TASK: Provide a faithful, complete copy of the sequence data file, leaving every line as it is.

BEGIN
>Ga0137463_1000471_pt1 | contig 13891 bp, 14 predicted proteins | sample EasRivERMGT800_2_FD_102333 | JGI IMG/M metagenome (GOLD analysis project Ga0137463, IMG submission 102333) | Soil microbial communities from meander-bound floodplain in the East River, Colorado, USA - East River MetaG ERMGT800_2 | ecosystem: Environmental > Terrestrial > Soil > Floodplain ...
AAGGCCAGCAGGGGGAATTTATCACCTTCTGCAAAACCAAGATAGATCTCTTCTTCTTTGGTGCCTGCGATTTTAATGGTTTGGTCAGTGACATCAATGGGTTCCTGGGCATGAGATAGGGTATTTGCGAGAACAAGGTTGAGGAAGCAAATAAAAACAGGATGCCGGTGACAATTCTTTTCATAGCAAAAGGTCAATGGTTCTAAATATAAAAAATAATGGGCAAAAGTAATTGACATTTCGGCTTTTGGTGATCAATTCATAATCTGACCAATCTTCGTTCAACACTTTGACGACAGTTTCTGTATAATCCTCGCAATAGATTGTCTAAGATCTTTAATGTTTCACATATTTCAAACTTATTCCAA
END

>Ga0137463_1000471_pt1 | contig 13891 bp, 14 predicted proteins | sample EasRivERMGT800_2_FD_102333 | JGI IMG/M metagenome (GOLD analysis project Ga0137463, IMG submission 102333) | Soil microbial communities from meander-bound floodplain in the East River, Colorado, USA - East River MetaG ERMGT800_2 | ecosystem: Environmental > Terrestrial > Soil > Floodplain ...
AAGGCCAGCAGGGGGAATTTATCACCTTCTGCAAAACCAAGATAGATCTCTTCTTCTTTGGTGCCTGCGATTTTAATGGTTTGGTCAGTGACATCAATGGGTTCCTGGGCATGAGATAGGGTATTTGCGAGAACAAGGTTGAGGAAGCAAATAAAAACAGGATGCCGGTGACAATTCTTTTCATAGCAAAAGGTCAATGGTTCTAAATATAAAAAATAATGGGCAAAAGTAATTGACATTTCGGCTTTTGGTGATCAATTCATAATCTGACCAATCTTCGTTCAACACTTTGACGACAGTTTCTGTATAATCCTCGCAATAGATTGTCTAAGATCTTTAATGTTTCACATATTTCAAACTTATTCCAA